Think of the last social media post you popped online. Now, picture yourself using a huge megaphone to broadcast that message to the whole stadium. That’s social media in a nutshell. And that’s why you need to think twice about everything you post.
Think about it in these terms:
- Facebook has 2.38-billion active users. That’s 47 600 full stadiums.
- Instagram has 1-billion active users. That’s 20 000 more stadiums.
- Twitter has 321-million active users. That’s another 6 420 stadiums.
“Cell C has over 16 million customers with devices that grant access to these platforms. So, we want our customers to be safe and get the most out of the social sites they engage with.”
“People don’t realise the reach – or longevity – their online posts have. Some schools have already started to educate young children on the importance of good social media etiquette and how to guard against online dangers. But, most of us didn’t receive much in the way of education on ‘netiquette’ – Internet etiquette,” says Hazel Chimhandamba, Executive Head of Marketing, at Cell C.
A 2019 CareerBuilder survey found 70% of employers use social media to screen prospective candidates. Over half the employers surveyed said they’d found something in their social screenings that led them not to hire someone. The leading causes? Inappropriate or provocative photos. Posts about drinking or drug usage and discriminatory comments. Interestingly, poor communication skills were also cited.
The take away from this is that we all need to watch how we conduct ourselves online. So, here are top 8 tips on excellent social media etiquette:
- Disclaimers are not protection. If you think writing “my comments are my own and not my employers” on your profile offer you a get-out-of-jail-free card on social media, think again. Your bad behaviour on social media can have workplace consequences – regardless of that proudly displayed ‘disclaimer’ on your profile.
- Think twice before reacting. Try not to be reactive when you see other people’s posts that you disagree with. Frequently, engagement with these isn’t worth the effort. Be careful, with posting strong opinions or polarising political views of your own. Remember, often the subtle nuances and tones of arguments get lost in text form. If you can’t help yourself, try DMing them before calling them out for all to see on social media.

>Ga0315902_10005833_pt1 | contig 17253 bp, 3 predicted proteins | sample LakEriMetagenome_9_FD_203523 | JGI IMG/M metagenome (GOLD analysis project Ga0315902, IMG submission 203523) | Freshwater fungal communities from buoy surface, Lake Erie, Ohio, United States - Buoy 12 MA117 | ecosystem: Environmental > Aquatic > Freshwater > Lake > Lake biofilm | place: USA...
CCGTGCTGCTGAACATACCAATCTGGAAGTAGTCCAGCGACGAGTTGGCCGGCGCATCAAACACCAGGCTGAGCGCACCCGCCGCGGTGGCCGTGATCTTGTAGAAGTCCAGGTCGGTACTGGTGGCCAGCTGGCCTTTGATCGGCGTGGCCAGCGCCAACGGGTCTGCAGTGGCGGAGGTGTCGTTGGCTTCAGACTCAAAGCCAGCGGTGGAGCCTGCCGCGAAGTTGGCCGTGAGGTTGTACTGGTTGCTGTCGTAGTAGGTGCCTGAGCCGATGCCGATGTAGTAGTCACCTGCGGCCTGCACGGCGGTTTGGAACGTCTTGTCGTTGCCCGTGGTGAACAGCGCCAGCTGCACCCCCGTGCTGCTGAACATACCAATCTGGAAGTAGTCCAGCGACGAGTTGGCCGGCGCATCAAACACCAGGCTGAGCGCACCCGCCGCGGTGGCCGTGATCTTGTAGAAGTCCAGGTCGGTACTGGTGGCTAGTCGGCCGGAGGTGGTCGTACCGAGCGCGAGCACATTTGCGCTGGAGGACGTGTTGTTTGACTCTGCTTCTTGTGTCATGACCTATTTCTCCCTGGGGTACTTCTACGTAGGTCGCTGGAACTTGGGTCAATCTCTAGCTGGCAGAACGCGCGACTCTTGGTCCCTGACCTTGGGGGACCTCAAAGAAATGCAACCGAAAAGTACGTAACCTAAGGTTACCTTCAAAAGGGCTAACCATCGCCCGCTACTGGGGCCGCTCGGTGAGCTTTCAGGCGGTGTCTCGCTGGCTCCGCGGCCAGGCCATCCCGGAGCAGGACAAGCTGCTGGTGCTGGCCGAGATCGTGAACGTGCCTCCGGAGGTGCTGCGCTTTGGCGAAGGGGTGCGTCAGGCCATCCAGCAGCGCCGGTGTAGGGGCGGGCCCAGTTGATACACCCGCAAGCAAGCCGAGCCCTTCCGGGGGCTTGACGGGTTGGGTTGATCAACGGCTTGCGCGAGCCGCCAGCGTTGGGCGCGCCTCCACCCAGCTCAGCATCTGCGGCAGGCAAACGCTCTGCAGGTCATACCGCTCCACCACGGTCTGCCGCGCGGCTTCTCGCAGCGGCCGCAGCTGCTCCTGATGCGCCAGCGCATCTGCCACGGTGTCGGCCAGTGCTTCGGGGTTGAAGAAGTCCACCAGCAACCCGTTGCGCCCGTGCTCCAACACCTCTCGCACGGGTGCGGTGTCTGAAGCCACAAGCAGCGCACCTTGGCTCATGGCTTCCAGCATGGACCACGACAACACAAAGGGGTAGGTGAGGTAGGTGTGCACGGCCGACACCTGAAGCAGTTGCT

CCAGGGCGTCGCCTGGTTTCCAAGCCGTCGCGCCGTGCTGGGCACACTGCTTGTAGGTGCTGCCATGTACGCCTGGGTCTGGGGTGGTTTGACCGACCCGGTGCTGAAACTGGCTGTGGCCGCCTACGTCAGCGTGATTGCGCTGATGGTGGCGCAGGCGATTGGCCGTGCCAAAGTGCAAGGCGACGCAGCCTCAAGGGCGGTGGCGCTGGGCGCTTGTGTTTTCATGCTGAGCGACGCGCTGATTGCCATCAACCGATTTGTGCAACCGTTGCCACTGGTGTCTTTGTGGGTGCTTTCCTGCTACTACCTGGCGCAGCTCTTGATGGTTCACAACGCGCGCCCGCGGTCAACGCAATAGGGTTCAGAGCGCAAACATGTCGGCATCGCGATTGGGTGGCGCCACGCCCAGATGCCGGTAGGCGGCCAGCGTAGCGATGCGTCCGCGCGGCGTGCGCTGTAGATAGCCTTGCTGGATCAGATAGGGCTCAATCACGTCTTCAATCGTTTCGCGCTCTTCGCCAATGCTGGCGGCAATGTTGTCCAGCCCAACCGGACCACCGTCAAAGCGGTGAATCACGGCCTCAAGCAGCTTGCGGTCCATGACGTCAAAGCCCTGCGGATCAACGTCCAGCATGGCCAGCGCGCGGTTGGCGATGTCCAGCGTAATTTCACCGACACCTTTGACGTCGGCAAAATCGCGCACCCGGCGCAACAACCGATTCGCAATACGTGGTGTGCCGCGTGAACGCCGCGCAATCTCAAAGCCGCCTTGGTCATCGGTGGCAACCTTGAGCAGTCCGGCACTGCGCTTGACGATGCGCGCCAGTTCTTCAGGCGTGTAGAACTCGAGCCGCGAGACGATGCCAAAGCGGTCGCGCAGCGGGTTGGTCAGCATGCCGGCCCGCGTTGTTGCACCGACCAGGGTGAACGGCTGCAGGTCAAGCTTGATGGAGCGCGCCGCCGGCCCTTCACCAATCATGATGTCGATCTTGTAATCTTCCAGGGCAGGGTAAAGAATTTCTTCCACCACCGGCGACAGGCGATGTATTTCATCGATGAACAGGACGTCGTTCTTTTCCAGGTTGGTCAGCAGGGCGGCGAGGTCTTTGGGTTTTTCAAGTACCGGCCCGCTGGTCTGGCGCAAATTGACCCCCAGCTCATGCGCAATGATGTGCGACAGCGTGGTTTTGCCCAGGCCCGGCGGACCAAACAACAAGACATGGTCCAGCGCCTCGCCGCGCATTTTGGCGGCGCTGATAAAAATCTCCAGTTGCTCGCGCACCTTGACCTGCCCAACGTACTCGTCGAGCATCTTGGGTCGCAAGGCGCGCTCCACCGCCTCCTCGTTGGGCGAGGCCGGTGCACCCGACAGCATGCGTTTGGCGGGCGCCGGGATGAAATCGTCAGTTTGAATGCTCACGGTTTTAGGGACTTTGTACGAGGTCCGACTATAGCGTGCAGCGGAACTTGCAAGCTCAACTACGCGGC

- Don’t be a drama llama. Avoid the trap of oversharing. You’ve heard the phrase “never send an email while angry”. That goes double for social media.
- Don’t post promotional material on other people’s walls unless you have permission. Think about asking an administrator before you advertise your business elevator pitch on a public wall.
- Proofread, please. Remember, poor communication skills made some employers turn prospective candidates down. Conduct rigorous social media spell-checks and avoid writing slang words that could possibly position you as a person who doesn’t bother using ‘full sentences’.
- Be generous. As a rule of thumb, for each post you do about yourself, share two or three posts about someone else. Follow lots of people who interest you, do regular follow-backs, and post about companies that you feel connect positively with your own values
- Watch the complaints. Unfortunately, many companies respond to customer complaints more quickly on social media than other platforms, so we’ve become conditioned to complaining on social. A lot. Consider sending direct messages before you take to broadcasting your irritation on companies’ walls. Remember, it’s a small world. Some of the businesses you publicly complain about could become future employers or clients.
- Check your privacy settings often. This is a good rule but remember even privacy settings aren’t ironclad. So, if you’ve got pictures and posts you think might harm your personal brand, consider taking these down. Also remember to check the privacy terms and conditions on any platforms you use regularly as they can be subject to change.
Build the best possible brand ‘you’ online by being vigilant about your online behaviour.
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